Houses of Prehistoric Ohio

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1 Houses of Prehistoric Ohio Many different people have lived in Ohio over the past 13,000 years. The people that lived in the area we now call Ohio before the European explorers first visited left behind no written records. Historians refer to these early people as prehistoric (before written history). Though they left no written records, they did leave behind large mounds and embankments of dirt, fragments of pottery, stone tools, and the remains of fire hearths. Sometimes archaeologists find evidence of structures used by the people for homes and temporary camp sites. We can learn a great deal about these ancient peoples from the artifacts they left behind. Paleo Indians 13,000-7,000 B.C.E Thirteen thousand years ago Ohio was much different than it is today. A large sheet of ice called a glacier covered the northwestern part of the state. Only about one third of the state was ice free and the climate was much colder than it is now. The people living in Ohio from 13,000 B.C.E. to 8,000 B.C.E. hunted the now extinct Wooly Mammoth and Mastodon. They lived in rock shelters, caves, and in simple windbreaks made of a stick frame covered with brush or animal hides. Moving frequently to keep up with the grazing herds of Mastodon meant they needed to take only their weapons and tools with them. Everything else they left behind. Archaeologists have found man made flint tools and fire hearths from this time period. Archaic Indians 8, B.C.E As the climate became warmer and the glaciers shrank, new plants and animals began to enter the area. Glaciers, Wooly Mammoths, and Mastodons were replaced with forests and animals such as deer. The tools people used changed as well. The long spears used for hunting Mastodon and Mammoth were replaced by shorter spears with a detachable handle (Atlatl), the axe for woodworking and the a polished stone knife (Ulu) for hide-working. The people were still living in temporary houses similar to those used in the Paleolithic era. Archaeologists have found small fire hearths surrounded by circular stains that represent temporary camp sites from the archaic period. Adena 1,000 B.C.E. - C.E. 100 The Adena people are best known for their conical shaped burial mounds. Other Adena mounds are shaped like animals and were probably used for ceremonial gatherings. They still hunted wild game but also began to grow gardens of squash, tobacco, gourds, and sunflowers. Archaeologists have found small village settlements with post stain patterns for circular houses. Archaeological evidence shows that the houses were made of wooden poles and willow twigs covered with bark. The Adena made pipes, axes, and pottery and traded for goods such as shell, copper, and mica from other areas of the country. Hopewell 100 B.C.E. - C.E. 500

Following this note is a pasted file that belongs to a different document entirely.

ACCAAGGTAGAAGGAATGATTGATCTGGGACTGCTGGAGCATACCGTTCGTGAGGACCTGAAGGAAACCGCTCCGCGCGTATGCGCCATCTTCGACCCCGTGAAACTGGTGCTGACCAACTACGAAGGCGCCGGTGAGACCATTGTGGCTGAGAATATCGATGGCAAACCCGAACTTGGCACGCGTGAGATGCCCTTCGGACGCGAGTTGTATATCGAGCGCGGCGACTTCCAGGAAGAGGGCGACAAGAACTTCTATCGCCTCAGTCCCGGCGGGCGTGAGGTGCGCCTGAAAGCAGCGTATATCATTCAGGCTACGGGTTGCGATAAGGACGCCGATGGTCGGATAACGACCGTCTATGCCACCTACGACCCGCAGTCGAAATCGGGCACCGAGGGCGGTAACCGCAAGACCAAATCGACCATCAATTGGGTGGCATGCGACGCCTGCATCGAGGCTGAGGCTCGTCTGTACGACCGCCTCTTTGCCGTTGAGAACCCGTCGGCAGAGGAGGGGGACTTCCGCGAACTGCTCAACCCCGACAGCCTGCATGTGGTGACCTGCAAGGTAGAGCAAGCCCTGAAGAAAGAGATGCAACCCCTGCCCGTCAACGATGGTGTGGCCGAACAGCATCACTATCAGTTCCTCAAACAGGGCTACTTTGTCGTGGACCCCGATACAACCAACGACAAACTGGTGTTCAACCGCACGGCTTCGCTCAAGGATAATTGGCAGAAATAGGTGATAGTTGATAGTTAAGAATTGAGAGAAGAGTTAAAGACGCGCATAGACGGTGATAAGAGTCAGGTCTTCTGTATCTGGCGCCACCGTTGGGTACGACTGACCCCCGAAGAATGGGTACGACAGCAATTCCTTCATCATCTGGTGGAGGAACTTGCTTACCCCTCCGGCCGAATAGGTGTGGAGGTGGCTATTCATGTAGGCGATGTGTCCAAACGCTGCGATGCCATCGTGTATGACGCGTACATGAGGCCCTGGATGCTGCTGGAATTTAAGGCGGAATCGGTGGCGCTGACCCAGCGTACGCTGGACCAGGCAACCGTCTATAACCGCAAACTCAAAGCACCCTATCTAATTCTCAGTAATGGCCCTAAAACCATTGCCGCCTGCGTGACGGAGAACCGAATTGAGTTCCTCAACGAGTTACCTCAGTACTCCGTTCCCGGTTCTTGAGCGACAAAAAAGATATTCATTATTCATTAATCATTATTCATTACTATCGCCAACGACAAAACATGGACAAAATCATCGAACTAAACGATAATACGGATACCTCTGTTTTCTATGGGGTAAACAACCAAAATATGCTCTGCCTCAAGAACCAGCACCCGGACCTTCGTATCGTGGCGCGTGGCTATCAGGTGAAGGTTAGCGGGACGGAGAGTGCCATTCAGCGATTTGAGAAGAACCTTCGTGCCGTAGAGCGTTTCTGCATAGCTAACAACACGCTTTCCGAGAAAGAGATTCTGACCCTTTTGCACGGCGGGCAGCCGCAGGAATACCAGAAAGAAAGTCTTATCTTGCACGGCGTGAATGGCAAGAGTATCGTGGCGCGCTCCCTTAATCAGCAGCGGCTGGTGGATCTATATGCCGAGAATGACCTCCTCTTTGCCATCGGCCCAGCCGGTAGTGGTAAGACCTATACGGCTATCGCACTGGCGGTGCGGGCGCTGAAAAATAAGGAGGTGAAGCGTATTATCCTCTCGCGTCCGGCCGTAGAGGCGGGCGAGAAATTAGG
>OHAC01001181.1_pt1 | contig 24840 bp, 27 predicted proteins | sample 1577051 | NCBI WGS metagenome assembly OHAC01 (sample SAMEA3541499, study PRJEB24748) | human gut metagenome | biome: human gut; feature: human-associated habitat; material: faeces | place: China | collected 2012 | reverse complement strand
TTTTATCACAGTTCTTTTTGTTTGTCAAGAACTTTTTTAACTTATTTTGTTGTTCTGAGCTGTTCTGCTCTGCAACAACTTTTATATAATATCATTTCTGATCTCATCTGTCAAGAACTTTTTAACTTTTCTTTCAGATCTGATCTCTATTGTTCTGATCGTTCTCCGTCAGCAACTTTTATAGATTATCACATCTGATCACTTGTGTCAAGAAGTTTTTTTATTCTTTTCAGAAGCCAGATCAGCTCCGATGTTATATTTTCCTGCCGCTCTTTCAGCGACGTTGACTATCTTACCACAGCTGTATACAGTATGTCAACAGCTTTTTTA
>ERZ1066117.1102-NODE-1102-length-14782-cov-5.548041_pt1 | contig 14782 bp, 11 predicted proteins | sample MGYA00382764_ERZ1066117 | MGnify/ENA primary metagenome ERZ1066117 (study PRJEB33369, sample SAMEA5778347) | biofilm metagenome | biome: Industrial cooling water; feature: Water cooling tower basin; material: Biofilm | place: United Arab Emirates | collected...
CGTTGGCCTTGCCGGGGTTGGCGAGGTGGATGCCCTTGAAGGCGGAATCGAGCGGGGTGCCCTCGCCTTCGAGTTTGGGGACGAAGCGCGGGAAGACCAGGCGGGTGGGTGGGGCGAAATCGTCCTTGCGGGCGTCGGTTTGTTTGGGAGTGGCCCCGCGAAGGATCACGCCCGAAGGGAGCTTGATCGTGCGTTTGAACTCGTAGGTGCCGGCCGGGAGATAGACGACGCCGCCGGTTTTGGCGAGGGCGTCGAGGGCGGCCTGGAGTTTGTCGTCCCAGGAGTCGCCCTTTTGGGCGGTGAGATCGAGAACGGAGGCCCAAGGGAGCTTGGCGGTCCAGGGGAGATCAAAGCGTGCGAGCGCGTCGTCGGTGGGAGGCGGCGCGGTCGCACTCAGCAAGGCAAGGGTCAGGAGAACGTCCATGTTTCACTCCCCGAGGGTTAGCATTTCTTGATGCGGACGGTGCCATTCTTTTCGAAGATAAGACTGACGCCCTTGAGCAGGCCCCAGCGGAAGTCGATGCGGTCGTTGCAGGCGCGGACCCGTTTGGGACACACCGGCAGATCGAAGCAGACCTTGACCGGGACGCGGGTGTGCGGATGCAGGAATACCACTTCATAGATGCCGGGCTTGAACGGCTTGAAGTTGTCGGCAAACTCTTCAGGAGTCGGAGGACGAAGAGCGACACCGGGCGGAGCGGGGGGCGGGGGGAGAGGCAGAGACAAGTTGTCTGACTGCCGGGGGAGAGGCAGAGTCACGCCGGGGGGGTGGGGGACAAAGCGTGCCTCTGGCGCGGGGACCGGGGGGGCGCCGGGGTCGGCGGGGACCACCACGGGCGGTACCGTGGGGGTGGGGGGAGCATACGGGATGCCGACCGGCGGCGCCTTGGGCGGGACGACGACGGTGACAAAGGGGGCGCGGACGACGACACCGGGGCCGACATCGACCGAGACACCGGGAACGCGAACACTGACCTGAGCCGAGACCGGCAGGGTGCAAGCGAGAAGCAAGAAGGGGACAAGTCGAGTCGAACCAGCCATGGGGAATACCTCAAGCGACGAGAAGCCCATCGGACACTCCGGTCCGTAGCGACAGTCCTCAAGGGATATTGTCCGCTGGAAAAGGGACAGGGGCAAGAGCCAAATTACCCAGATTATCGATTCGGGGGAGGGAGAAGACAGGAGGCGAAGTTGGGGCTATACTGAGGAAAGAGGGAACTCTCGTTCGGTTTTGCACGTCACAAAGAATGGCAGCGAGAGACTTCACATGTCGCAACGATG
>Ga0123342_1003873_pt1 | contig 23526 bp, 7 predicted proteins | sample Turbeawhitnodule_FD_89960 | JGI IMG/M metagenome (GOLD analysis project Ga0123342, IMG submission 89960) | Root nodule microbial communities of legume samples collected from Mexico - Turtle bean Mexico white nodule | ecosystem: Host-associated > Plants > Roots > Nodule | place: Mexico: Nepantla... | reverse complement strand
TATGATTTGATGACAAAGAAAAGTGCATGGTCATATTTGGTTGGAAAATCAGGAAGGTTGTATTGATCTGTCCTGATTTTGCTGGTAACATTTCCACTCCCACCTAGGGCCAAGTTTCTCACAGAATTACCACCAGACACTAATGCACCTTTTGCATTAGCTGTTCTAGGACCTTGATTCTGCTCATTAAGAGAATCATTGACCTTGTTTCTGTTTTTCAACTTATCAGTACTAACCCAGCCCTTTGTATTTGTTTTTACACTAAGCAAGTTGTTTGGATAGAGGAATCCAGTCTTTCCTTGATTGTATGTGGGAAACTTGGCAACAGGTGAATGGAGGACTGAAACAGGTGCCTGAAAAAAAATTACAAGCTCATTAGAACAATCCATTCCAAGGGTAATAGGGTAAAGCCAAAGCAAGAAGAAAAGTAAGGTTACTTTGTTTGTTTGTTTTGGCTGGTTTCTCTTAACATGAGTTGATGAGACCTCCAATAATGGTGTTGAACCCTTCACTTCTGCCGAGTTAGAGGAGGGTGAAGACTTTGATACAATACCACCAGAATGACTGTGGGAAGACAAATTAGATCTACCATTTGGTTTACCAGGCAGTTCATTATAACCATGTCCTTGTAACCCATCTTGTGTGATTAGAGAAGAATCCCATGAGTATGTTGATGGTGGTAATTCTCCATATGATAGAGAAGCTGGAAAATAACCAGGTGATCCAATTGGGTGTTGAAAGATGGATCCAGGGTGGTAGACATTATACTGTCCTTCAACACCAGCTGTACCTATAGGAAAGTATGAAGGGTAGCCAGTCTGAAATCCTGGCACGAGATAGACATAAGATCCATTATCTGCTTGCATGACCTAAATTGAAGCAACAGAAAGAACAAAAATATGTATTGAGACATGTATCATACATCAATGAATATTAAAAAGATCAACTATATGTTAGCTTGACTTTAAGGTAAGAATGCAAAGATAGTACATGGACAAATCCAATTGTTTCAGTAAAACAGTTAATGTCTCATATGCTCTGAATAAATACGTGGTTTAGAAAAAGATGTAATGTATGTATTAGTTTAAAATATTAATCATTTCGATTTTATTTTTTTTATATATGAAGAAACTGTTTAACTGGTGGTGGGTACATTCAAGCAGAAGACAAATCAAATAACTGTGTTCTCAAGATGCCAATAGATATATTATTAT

2 The Hopewell people were also traders and mound builders like the Adena that came before them. The earthen structures included geometric shapes as well as earthen walls that surrounded ceremonial and community activity centers. Artifacts found by archaeologists at Hopewell sites show that the Hopewell traded with people from the Rocky Mountains, the Upper Great Lakes, the Gulf of Mexico, and the southern Appalachian Mountains. They lived in farmsteads situated along rivers, lakes, and streams in bark covered wigwams. They farmed native plants such as Goosefoot, gourds, squash, and sunflowers. Fort Ancient C.E. 1, The Fort Ancient were the first people in Ohio to farm maize (corn). They lived in well organized permanent villages near streams and rivers and hunted for game with the bow and arrow. Their houses were rectangular with a gabled roof. Houses such as those seen at the SunWatch site were constructed of a wooden frame, daubed walls, and thatched roofs. Their most popular trade item was shell from the Gulf of Mexico. The Fort Ancient were the last of Ohio s prehistoric peoples. Instructions Houses 1) Cut around the outside of the structure along solid lines carefully. Fold along dotted lines. Glue tabs to adjoining walls to form the base of the sturcture and to form the roof. Glue house tabs to the underside of the roof. (Figure 1) People 2) Cut out around solid lines. Glue front to back above the dotted lines. Fold on the dotted line to form a base for figures to stand. (Figure 2) Figure 1 Figure 2 on inside of wall.

3 To assemble house: Cut around outside of the building along the solid line. Fold along the dotted lines and paste tabs to the underside of the adjoining wall or roof extension. flap to underside of roof extension flap to underside of roof extension.

4 Fold along dotted lines. - - Fold along dotted lines. Fold along dotted lines

5 Adena Structure Walls

6 Adena Structure Roof - -

7 Paleo Indian Structure

8 Archaic Indian Structure -

9 - Hopewell Structure

10 Hopewell Structure Side opening

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